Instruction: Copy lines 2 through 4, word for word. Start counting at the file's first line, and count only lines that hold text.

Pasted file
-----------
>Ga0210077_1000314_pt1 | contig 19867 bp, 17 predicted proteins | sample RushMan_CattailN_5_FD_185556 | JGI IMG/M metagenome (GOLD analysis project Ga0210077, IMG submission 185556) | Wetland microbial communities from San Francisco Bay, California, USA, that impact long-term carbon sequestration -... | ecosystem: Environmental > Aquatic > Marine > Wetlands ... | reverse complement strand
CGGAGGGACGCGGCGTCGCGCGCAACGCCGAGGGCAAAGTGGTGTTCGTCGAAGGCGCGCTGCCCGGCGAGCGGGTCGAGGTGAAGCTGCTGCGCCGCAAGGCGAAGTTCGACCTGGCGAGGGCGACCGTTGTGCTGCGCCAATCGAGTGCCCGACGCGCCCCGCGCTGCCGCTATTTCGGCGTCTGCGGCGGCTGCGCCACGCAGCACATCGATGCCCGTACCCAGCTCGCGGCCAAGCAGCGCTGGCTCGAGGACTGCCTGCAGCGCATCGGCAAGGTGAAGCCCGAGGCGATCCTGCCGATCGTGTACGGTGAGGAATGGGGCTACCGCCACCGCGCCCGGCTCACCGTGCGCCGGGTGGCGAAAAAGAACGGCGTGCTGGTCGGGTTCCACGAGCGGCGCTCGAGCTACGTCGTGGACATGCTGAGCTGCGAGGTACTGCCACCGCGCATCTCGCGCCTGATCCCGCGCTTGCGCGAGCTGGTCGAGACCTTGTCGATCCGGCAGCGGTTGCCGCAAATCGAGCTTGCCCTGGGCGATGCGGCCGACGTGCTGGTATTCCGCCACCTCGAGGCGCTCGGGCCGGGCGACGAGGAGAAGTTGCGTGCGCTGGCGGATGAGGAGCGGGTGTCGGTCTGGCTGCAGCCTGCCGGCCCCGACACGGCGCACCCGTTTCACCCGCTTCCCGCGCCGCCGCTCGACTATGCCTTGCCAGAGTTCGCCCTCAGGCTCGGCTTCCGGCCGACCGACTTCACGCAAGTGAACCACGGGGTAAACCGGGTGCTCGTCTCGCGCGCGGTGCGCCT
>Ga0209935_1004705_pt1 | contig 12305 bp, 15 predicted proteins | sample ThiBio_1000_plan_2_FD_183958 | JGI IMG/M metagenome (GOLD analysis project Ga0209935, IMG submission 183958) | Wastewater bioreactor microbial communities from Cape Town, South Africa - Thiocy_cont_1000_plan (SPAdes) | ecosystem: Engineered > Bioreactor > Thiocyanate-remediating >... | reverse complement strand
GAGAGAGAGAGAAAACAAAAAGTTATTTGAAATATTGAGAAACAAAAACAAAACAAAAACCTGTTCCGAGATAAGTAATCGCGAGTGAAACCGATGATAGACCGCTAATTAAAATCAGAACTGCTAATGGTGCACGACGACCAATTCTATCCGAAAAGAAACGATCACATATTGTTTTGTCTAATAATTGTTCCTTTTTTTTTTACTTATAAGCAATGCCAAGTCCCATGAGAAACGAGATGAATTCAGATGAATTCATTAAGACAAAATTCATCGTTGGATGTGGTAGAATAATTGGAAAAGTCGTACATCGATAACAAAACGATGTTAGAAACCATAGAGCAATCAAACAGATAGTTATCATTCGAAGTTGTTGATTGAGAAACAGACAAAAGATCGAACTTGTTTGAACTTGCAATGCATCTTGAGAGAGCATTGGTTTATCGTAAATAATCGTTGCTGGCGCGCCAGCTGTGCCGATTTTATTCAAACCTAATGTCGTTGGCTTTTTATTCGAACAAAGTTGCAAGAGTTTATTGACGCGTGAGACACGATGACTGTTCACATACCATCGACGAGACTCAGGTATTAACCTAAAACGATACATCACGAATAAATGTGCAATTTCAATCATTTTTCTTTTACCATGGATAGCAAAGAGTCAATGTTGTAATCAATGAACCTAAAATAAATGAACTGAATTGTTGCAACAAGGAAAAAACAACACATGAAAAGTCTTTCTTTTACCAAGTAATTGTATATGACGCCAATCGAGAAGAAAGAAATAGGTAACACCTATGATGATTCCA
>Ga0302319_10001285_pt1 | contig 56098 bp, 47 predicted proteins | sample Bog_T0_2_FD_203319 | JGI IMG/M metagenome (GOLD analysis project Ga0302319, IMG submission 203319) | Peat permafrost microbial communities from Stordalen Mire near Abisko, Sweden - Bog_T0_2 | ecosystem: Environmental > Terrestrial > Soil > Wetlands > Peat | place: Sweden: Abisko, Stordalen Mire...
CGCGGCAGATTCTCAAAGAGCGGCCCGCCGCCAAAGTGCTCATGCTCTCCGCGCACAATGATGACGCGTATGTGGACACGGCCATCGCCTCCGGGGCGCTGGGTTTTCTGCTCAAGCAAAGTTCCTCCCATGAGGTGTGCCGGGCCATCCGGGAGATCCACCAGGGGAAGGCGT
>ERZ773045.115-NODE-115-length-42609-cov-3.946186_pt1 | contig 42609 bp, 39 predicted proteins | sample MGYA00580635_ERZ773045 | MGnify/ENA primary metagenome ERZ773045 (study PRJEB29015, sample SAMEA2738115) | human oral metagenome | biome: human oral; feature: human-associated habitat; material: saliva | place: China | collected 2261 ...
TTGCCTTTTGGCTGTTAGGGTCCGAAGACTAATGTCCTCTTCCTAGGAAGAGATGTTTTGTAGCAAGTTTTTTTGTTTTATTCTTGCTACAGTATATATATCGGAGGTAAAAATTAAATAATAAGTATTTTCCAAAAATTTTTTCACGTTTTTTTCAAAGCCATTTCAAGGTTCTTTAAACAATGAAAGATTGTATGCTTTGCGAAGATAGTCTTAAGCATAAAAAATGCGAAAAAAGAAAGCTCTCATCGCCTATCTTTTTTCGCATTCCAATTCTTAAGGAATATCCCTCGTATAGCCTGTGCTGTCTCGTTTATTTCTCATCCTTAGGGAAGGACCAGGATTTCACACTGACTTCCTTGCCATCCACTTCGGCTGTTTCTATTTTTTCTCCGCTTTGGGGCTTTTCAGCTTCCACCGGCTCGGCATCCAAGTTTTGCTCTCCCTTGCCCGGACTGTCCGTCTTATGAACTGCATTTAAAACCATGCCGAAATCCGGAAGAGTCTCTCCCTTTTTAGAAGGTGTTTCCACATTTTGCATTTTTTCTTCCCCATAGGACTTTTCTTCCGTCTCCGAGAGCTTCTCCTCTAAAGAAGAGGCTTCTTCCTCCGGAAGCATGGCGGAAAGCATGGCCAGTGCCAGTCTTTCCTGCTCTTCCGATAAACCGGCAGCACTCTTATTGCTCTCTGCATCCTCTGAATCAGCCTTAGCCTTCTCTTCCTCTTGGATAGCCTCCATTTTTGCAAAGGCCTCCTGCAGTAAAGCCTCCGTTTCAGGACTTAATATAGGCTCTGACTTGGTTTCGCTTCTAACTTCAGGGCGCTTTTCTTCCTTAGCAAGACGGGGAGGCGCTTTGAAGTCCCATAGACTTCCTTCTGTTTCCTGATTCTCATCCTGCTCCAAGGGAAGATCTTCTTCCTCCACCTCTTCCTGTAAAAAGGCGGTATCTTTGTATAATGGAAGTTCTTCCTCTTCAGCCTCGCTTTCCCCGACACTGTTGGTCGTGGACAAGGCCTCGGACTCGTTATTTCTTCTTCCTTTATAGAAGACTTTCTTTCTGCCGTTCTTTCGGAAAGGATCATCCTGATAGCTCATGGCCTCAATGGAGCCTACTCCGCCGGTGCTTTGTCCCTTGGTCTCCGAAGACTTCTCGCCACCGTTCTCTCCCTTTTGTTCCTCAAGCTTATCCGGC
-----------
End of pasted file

CGGAGGGACGCGGCGTCGCGCGCAACGCCGAGGGCAAAGTGGTGTTCGTCGAAGGCGCGCTGCCCGGCGAGCGGGTCGAGGTGAAGCTGCTGCGCCGCAAGGCGAAGTTCGACCTGGCGAGGGCGACCGTTGTGCTGCGCCAATCGAGTGCCCGACGCGCCCCGCGCTGCCGCTATTTCGGCGTCTGCGGCGGCTGCGCCACGCAGCACATCGATGCCCGTACCCAGCTCGCGGCCAAGCAGCGCTGGCTCGAGGACTGCCTGCAGCGCATCGGCAAGGTGAAGCCCGAGGCGATCCTGCCGATCGTGTACGGTGAGGAATGGGGCTACCGCCACCGCGCCCGGCTCACCGTGCGCCGGGTGGCGAAAAAGAACGGCGTGCTGGTCGGGTTCCACGAGCGGCGCTCGAGCTACGTCGTGGACATGCTGAGCTGCGAGGTACTGCCACCGCGCATCTCGCGCCTGATCCCGCGCTTGCGCGAGCTGGTCGAGACCTTGTCGATCCGGCAGCGGTTGCCGCAAATCGAGCTTGCCCTGGGCGATGCGGCCGACGTGCTGGTATTCCGCCACCTCGAGGCGCTCGGGCCGGGCGACGAGGAGAAGTTGCGTGCGCTGGCGGATGAGGAGCGGGTGTCGGTCTGGCTGCAGCCTGCCGGCCCCGACACGGCGCACCCGTTTCACCCGCTTCCCGCGCCGCCGCTCGACTATGCCTTGCCAGAGTTCGCCCTCAGGCTCGGCTTCCGGCCGACCGACTTCACGCAAGTGAACCACGGGGTAAACCGGGTGCTCGTCTCGCGCGCGGTGCGCCT
>Ga0209935_1004705_pt1 | contig 12305 bp, 15 predicted proteins | sample ThiBio_1000_plan_2_FD_183958 | JGI IMG/M metagenome (GOLD analysis project Ga0209935, IMG submission 183958) | Wastewater bioreactor microbial communities from Cape Town, South Africa - Thiocy_cont_1000_plan (SPAdes) | ecosystem: Engineered > Bioreactor > Thiocyanate-remediating >... | reverse complement strand
GAGAGAGAGAGAAAACAAAAAGTTATTTGAAATATTGAGAAACAAAAACAAAACAAAAACCTGTTCCGAGATAAGTAATCGCGAGTGAAACCGATGATAGACCGCTAATTAAAATCAGAACTGCTAATGGTGCACGACGACCAATTCTATCCGAAAAGAAACGATCACATATTGTTTTGTCTAATAATTGTTCCTTTTTTTTTTACTTATAAGCAATGCCAAGTCCCATGAGAAACGAGATGAATTCAGATGAATTCATTAAGACAAAATTCATCGTTGGATGTGGTAGAATAATTGGAAAAGTCGTACATCGATAACAAAACGATGTTAGAAACCATAGAGCAATCAAACAGATAGTTATCATTCGAAGTTGTTGATTGAGAAACAGACAAAAGATCGAACTTGTTTGAACTTGCAATGCATCTTGAGAGAGCATTGGTTTATCGTAAATAATCGTTGCTGGCGCGCCAGCTGTGCCGATTTTATTCAAACCTAATGTCGTTGGCTTTTTATTCGAACAAAGTTGCAAGAGTTTATTGACGCGTGAGACACGATGACTGTTCACATACCATCGACGAGACTCAGGTATTAACCTAAAACGATACATCACGAATAAATGTGCAATTTCAATCATTTTTCTTTTACCATGGATAGCAAAGAGTCAATGTTGTAATCAATGAACCTAAAATAAATGAACTGAATTGTTGCAACAAGGAAAAAACAACACATGAAAAGTCTTTCTTTTACCAAGTAATTGTATATGACGCCAATCGAGAAGAAAGAAATAGGTAACACCTATGATGATTCCA